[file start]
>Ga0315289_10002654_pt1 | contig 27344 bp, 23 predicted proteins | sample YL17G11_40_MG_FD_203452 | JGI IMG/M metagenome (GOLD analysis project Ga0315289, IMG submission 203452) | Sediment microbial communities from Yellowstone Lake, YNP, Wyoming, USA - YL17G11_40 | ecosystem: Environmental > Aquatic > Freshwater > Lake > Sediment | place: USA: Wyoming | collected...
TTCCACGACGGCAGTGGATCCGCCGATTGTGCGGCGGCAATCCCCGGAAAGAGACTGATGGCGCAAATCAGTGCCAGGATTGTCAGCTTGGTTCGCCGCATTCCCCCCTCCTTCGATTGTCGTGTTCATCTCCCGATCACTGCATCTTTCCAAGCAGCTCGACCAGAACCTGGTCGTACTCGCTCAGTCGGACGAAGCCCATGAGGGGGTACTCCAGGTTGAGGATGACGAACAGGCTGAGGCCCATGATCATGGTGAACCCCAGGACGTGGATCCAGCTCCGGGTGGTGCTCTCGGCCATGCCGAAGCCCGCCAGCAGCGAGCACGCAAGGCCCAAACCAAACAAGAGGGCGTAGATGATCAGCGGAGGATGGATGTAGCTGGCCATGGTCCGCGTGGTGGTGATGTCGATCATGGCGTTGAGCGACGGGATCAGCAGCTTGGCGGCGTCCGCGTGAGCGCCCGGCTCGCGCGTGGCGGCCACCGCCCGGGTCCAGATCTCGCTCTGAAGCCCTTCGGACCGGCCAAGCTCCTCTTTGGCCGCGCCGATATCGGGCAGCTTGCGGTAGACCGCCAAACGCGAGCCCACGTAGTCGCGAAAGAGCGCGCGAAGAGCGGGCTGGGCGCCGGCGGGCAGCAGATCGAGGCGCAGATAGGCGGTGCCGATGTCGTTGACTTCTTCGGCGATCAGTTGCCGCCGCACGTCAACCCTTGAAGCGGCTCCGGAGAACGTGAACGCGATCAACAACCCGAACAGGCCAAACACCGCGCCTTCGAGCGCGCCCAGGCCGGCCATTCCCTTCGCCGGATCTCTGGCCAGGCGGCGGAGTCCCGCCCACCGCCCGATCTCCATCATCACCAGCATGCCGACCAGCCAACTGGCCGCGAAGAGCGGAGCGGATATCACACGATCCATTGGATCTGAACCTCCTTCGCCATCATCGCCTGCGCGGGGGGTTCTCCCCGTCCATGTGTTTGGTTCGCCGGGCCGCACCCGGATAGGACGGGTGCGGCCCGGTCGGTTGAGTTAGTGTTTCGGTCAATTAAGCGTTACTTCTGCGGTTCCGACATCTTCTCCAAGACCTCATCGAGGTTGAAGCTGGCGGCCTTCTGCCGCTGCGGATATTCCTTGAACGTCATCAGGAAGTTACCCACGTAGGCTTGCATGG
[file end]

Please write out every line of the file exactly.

>Ga0315289_10002654_pt1 | contig 27344 bp, 23 predicted proteins | sample YL17G11_40_MG_FD_203452 | JGI IMG/M metagenome (GOLD analysis project Ga0315289, IMG submission 203452) | Sediment microbial communities from Yellowstone Lake, YNP, Wyoming, USA - YL17G11_40 | ecosystem: Environmental > Aquatic > Freshwater > Lake > Sediment | place: USA: Wyoming | collected...
TTCCACGACGGCAGTGGATCCGCCGATTGTGCGGCGGCAATCCCCGGAAAGAGACTGATGGCGCAAATCAGTGCCAGGATTGTCAGCTTGGTTCGCCGCATTCCCCCCTCCTTCGATTGTCGTGTTCATCTCCCGATCACTGCATCTTTCCAAGCAGCTCGACCAGAACCTGGTCGTACTCGCTCAGTCGGACGAAGCCCATGAGGGGGTACTCCAGGTTGAGGATGACGAACAGGCTGAGGCCCATGATCATGGTGAACCCCAGGACGTGGATCCAGCTCCGGGTGGTGCTCTCGGCCATGCCGAAGCCCGCCAGCAGCGAGCACGCAAGGCCCAAACCAAACAAGAGGGCGTAGATGATCAGCGGAGGATGGATGTAGCTGGCCATGGTCCGCGTGGTGGTGATGTCGATCATGGCGTTGAGCGACGGGATCAGCAGCTTGGCGGCGTCCGCGTGAGCGCCCGGCTCGCGCGTGGCGGCCACCGCCCGGGTCCAGATCTCGCTCTGAAGCCCTTCGGACCGGCCAAGCTCCTCTTTGGCCGCGCCGATATCGGGCAGCTTGCGGTAGACCGCCAAACGCGAGCCCACGTAGTCGCGAAAGAGCGCGCGAAGAGCGGGCTGGGCGCCGGCGGGCAGCAGATCGAGGCGCAGATAGGCGGTGCCGATGTCGTTGACTTCTTCGGCGATCAGTTGCCGCCGCACGTCAACCCTTGAAGCGGCTCCGGAGAACGTGAACGCGATCAACAACCCGAACAGGCCAAACACCGCGCCTTCGAGCGCGCCCAGGCCGGCCATTCCCTTCGCCGGATCTCTGGCCAGGCGGCGGAGTCCCGCCCACCGCCCGATCTCCATCATCACCAGCATGCCGACCAGCCAACTGGCCGCGAAGAGCGGAGCGGATATCACACGATCCATTGGATCTGAACCTCCTTCGCCATCATCGCCTGCGCGGGGGGTTCTCCCCGTCCATGTGTTTGGTTCGCCGGGCCGCACCCGGATAGGACGGGTGCGGCCCGGTCGGTTGAGTTAGTGTTTCGGTCAATTAAGCGTTACTTCTGCGGTTCCGACATCTTCTCCAAGACCTCATCGAGGTTGAAGCTGGCGGCCTTCTGCCGCTGCGGATATTCCTTGAACGTCATCAGGAAGTTACCCACGTAGGCTTGCATGG